The Common Good

Shadow Wars

Sojomail - June 21, 2012


 "When the Nobel committee awarded the peace prize to me, they were recognising that the oppressed and the isolated in Burma were also a part of the world, they were recognising the oneness of humanity.” Aung San Suu Kyi, delivering her acceptance speech for the Nobel Peace Prize, awarded in 1991 when she was under house arrest.

- (Source: Guardian)

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Shadow Wars

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A series of recent news stories, largely based on anonymous sources, reveals an emerging new U.S. military strategy. After more than 10 years of long, bloody ground wars in Iraq and Afghanistan, the Obama administration is turning to what one report called “shadow wars.”  

Rather than large numbers of troops on the ground, these wars involve covert intelligence and action, special forces units, cyberwar against computers, and a greatly expanded use of unmanned drones. They are undeclared, still largely secret, and unaccountable.

Beginning under President George W. Bush and dramatically escalating under President Barack Obama, the U. S. is now using drones in four countries (Afghanistan, Pakistan, Yemen, and Somalia), and has used them in two others (Iraq and Libya). Going by the names Reaper and Predator, firing missiles named Hellfire, the drones are responsible for thousands of deaths, including hundreds of women and children.

A lengthy report in The New York Times described a ritual by which people’s names are nominated to be killed. A group gathered from the national security agencies meets every week or so to add new names to “an expanding ‘kill list,’ poring over terrorist suspects’ biographies on what one official calls the macabre ‘baseball cards’ of an unconventional war.” The list then goes to the White House, where the president approves the names.

In Pakistan and more recently in Yemen, drone strikes are moving to what are called “signature” attacks, not aimed at specific individuals but at what are considered suspicious behavior “signatures” of al-Qaeda activity based on vehicles, facilities, communications equipment, and patterns of behavior. And the president has adopted a new method of counting civilian deaths – all military-age males in the area of a strike are considered militants, unless there is posthumous evidence they were civilians. 

Last week, the White House delivered its semiannual report to Congress on combat operations abroad. For the first time, it publicly acknowledged that the U.S. military has been taking "direct action" in Yemen and Somalia. The news report explained that "direct action" is a military term of art that refers to a range of lethal attacks.”  

Another report revealed that “The U.S. military is expanding its secret intelligence operations across Africa, establishing a network of small air bases to spy on terrorist hideouts from the fringes of the Sahara to jungle terrain along the equator.” In the past five years, about a dozen small bases have been constructed.

The surveillance is primarily run by Special Operations forces, working with private contractors. These forces also have teams that are assisting the armed forces in various countries, as well as teams that track and kill suspected terrorists, primarily in Yemen and Somalia. More than 100 military personnel are located at a Kenyan naval base, from which they launch raids in Somalia. Drone strikes in Pakistan and Yemen are launched from U.S. bases in Djibouti, Ethiopia, and the Seychelles.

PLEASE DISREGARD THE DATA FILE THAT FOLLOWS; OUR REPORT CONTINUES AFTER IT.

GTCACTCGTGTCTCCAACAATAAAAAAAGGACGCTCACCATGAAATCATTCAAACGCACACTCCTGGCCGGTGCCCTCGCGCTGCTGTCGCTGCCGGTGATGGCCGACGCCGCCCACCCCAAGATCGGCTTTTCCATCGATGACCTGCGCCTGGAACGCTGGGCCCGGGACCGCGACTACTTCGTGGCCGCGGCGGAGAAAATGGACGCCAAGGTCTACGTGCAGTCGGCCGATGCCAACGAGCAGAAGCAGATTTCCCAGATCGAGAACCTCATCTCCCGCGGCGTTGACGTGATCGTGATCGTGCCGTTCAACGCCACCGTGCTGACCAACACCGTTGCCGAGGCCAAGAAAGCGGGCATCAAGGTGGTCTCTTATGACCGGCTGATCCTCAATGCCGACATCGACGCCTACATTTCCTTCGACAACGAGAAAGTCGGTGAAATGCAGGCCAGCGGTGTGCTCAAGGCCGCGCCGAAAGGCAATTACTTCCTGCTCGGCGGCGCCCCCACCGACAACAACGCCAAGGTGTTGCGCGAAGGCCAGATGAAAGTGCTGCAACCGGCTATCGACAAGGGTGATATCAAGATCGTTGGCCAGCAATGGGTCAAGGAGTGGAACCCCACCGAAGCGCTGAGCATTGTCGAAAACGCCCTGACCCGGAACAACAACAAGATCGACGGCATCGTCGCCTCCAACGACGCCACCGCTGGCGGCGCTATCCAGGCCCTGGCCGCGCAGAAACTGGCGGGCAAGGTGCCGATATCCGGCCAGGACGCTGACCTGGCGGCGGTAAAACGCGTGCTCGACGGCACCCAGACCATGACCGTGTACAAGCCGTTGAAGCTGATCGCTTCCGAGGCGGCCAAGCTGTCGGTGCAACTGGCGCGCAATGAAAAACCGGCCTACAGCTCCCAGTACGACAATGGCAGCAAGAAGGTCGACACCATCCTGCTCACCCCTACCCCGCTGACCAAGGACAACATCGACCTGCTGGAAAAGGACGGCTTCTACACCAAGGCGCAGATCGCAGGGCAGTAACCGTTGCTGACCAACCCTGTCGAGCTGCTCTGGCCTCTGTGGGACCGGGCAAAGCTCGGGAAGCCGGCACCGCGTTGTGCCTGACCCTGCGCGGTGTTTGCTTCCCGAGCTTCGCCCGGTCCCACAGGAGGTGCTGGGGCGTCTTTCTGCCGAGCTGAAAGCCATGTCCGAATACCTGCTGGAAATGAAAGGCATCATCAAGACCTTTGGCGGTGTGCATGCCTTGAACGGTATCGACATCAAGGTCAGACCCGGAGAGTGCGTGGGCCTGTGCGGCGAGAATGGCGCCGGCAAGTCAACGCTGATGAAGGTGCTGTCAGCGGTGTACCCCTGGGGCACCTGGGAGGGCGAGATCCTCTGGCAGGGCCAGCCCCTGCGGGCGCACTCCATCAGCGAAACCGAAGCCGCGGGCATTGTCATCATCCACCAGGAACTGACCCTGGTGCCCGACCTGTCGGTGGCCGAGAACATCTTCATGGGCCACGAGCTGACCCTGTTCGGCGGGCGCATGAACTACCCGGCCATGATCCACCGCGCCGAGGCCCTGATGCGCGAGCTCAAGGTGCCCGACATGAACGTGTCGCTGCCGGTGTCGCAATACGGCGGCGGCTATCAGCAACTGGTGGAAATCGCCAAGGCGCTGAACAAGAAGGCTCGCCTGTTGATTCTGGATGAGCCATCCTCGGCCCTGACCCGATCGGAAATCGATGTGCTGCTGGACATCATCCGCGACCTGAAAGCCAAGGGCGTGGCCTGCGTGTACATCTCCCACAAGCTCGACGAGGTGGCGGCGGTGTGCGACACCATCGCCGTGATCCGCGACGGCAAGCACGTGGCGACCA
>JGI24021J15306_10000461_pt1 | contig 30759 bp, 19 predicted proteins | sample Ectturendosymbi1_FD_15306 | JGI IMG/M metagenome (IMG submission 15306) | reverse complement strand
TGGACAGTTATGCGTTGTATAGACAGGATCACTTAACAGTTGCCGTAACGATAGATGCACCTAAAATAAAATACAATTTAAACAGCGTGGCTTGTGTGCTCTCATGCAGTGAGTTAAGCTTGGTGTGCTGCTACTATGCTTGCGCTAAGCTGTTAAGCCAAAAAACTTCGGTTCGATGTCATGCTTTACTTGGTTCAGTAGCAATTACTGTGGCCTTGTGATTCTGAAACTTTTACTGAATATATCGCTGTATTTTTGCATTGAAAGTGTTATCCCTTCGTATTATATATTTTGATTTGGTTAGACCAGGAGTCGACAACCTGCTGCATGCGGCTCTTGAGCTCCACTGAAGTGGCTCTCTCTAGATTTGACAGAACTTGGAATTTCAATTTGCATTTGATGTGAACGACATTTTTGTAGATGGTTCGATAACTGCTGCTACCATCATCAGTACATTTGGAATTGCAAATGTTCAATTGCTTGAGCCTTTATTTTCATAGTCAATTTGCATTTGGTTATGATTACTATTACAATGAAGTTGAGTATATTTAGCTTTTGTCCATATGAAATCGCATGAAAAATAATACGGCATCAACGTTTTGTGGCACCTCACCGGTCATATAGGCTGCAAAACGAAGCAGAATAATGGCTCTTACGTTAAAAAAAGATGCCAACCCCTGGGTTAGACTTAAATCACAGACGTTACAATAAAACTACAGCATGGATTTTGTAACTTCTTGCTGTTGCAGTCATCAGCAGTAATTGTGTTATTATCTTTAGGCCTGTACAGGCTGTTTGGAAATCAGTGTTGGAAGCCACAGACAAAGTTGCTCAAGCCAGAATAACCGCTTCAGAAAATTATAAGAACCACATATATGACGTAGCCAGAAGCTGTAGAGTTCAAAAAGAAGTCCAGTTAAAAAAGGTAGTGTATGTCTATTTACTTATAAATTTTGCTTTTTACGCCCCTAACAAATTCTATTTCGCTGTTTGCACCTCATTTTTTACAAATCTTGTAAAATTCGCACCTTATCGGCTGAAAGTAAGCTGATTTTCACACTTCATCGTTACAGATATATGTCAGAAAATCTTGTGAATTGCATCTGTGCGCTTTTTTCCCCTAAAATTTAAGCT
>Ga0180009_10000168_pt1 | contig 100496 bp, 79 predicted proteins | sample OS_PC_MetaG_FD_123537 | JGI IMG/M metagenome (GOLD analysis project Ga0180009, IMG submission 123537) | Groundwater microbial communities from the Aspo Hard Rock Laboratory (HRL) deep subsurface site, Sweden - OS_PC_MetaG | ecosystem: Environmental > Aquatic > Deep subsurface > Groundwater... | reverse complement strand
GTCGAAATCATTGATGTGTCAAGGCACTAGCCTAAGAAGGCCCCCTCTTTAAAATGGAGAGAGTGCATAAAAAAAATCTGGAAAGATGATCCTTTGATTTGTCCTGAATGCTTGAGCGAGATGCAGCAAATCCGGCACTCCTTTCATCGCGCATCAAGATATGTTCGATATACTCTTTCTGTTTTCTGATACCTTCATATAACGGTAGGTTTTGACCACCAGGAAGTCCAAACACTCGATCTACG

In one of the first known instances of cyberwar, the U.S. and Israel launched two waves of attacks against Iranian computers involved in a uranium enrichment program. The first wave was a computer virus nicknamed “Flame,” which infiltrated highly secure networks to map the system and send back information. The intelligence thus gathered was then used to introduce a virus known as “Stuxnet,” which caused nearly 1,000 centrifuges to spin out of control.

What all of these secret programs have in common is their lack of accountability, and the implications for international law. Specifically, the use of drone strikes for what are, in essence, targeted assassinations in countries with which the U.S. is not at war, is seen by many experts as a violation of international law. 

The U.N. special rapporteur on extrajudicial, summary, or arbitrary executions released a report this week urging the U.S. to clarify the basis under international law of its policy. Christof Heyns wrote, "The (U.S.) government should clarify the procedures in place to ensure that any targeted killing complies with international humanitarian law and human rights and indicate the measures or strategies applied to prevent casualties … "

One part of this concern is simply that if the U.S. can justify its activities against other countries, our country will have no right to object when they do it to us. We are not the only country in the world with these capabilities. More than 50 countries are now believed to have unmanned drones, and some of them are developing programs to arm them. The ability to attack U.S. computer systems certainly exists. The potential for blowback is real.

But more fundamentally at stake is the power to make war. Our founders – the writers of the Constitution – were deeply wary about a too-powerful executive, and consciously vested Congress with the power to declare war. Yet the Obama administration, with its extraordinary claim of executive power, down to deciding who lives and dies, is making a mockery of what has been created to limit that power. 

It is a time when, as Dr. Martin Luther King said about the war in Vietnam, “Every [person] of humane convictions must decide on the protest that best suits [their] convictions, but we must all protest.” 

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